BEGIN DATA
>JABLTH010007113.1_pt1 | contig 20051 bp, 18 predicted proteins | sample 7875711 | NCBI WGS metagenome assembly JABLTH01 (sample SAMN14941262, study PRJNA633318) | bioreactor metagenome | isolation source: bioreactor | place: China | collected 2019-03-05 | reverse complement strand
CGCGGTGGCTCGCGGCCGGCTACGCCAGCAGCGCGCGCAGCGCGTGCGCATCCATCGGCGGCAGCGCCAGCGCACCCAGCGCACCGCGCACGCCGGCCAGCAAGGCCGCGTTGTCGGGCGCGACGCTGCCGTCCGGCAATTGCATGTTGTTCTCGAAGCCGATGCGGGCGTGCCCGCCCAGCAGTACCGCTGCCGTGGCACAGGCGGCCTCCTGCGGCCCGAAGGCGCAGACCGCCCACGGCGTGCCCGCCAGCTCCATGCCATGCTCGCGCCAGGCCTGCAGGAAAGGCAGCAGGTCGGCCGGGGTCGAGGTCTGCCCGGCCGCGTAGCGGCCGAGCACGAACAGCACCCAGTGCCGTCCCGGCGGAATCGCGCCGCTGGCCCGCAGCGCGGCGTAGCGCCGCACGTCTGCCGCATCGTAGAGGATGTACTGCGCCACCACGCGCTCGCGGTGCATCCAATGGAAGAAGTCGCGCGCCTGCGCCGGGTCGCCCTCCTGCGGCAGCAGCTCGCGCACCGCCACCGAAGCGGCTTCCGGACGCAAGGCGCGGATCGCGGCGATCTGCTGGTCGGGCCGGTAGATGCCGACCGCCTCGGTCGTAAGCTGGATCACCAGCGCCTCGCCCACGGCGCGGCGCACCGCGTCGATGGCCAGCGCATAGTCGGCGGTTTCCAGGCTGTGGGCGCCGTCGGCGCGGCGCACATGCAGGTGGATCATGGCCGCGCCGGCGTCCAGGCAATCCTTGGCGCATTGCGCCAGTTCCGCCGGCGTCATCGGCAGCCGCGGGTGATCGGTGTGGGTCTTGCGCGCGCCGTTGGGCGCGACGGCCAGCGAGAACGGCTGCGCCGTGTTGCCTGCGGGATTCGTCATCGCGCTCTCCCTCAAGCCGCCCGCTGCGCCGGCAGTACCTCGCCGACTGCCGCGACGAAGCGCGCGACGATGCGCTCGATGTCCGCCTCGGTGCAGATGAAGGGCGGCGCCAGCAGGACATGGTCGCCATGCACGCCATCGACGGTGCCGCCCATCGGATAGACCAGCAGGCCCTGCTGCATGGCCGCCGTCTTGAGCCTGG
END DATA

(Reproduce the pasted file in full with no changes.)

>JABLTH010007113.1_pt1 | contig 20051 bp, 18 predicted proteins | sample 7875711 | NCBI WGS metagenome assembly JABLTH01 (sample SAMN14941262, study PRJNA633318) | bioreactor metagenome | isolation source: bioreactor | place: China | collected 2019-03-05 | reverse complement strand
CGCGGTGGCTCGCGGCCGGCTACGCCAGCAGCGCGCGCAGCGCGTGCGCATCCATCGGCGGCAGCGCCAGCGCACCCAGCGCACCGCGCACGCCGGCCAGCAAGGCCGCGTTGTCGGGCGCGACGCTGCCGTCCGGCAATTGCATGTTGTTCTCGAAGCCGATGCGGGCGTGCCCGCCCAGCAGTACCGCTGCCGTGGCACAGGCGGCCTCCTGCGGCCCGAAGGCGCAGACCGCCCACGGCGTGCCCGCCAGCTCCATGCCATGCTCGCGCCAGGCCTGCAGGAAAGGCAGCAGGTCGGCCGGGGTCGAGGTCTGCCCGGCCGCGTAGCGGCCGAGCACGAACAGCACCCAGTGCCGTCCCGGCGGAATCGCGCCGCTGGCCCGCAGCGCGGCGTAGCGCCGCACGTCTGCCGCATCGTAGAGGATGTACTGCGCCACCACGCGCTCGCGGTGCATCCAATGGAAGAAGTCGCGCGCCTGCGCCGGGTCGCCCTCCTGCGGCAGCAGCTCGCGCACCGCCACCGAAGCGGCTTCCGGACGCAAGGCGCGGATCGCGGCGATCTGCTGGTCGGGCCGGTAGATGCCGACCGCCTCGGTCGTAAGCTGGATCACCAGCGCCTCGCCCACGGCGCGGCGCACCGCGTCGATGGCCAGCGCATAGTCGGCGGTTTCCAGGCTGTGGGCGCCGTCGGCGCGGCGCACATGCAGGTGGATCATGGCCGCGCCGGCGTCCAGGCAATCCTTGGCGCATTGCGCCAGTTCCGCCGGCGTCATCGGCAGCCGCGGGTGATCGGTGTGGGTCTTGCGCGCGCCGTTGGGCGCGACGGCCAGCGAGAACGGCTGCGCCGTGTTGCCTGCGGGATTCGTCATCGCGCTCTCCCTCAAGCCGCCCGCTGCGCCGGCAGTACCTCGCCGACTGCCGCGACGAAGCGCGCGACGATGCGCTCGATGTCCGCCTCGGTGCAGATGAAGGGCGGCGCCAGCAGGACATGGTCGCCATGCACGCCATCGACGGTGCCGCCCATCGGATAGACCAGCAGGCCCTGCTGCATGGCCGCCGTCTTGAGCCTGG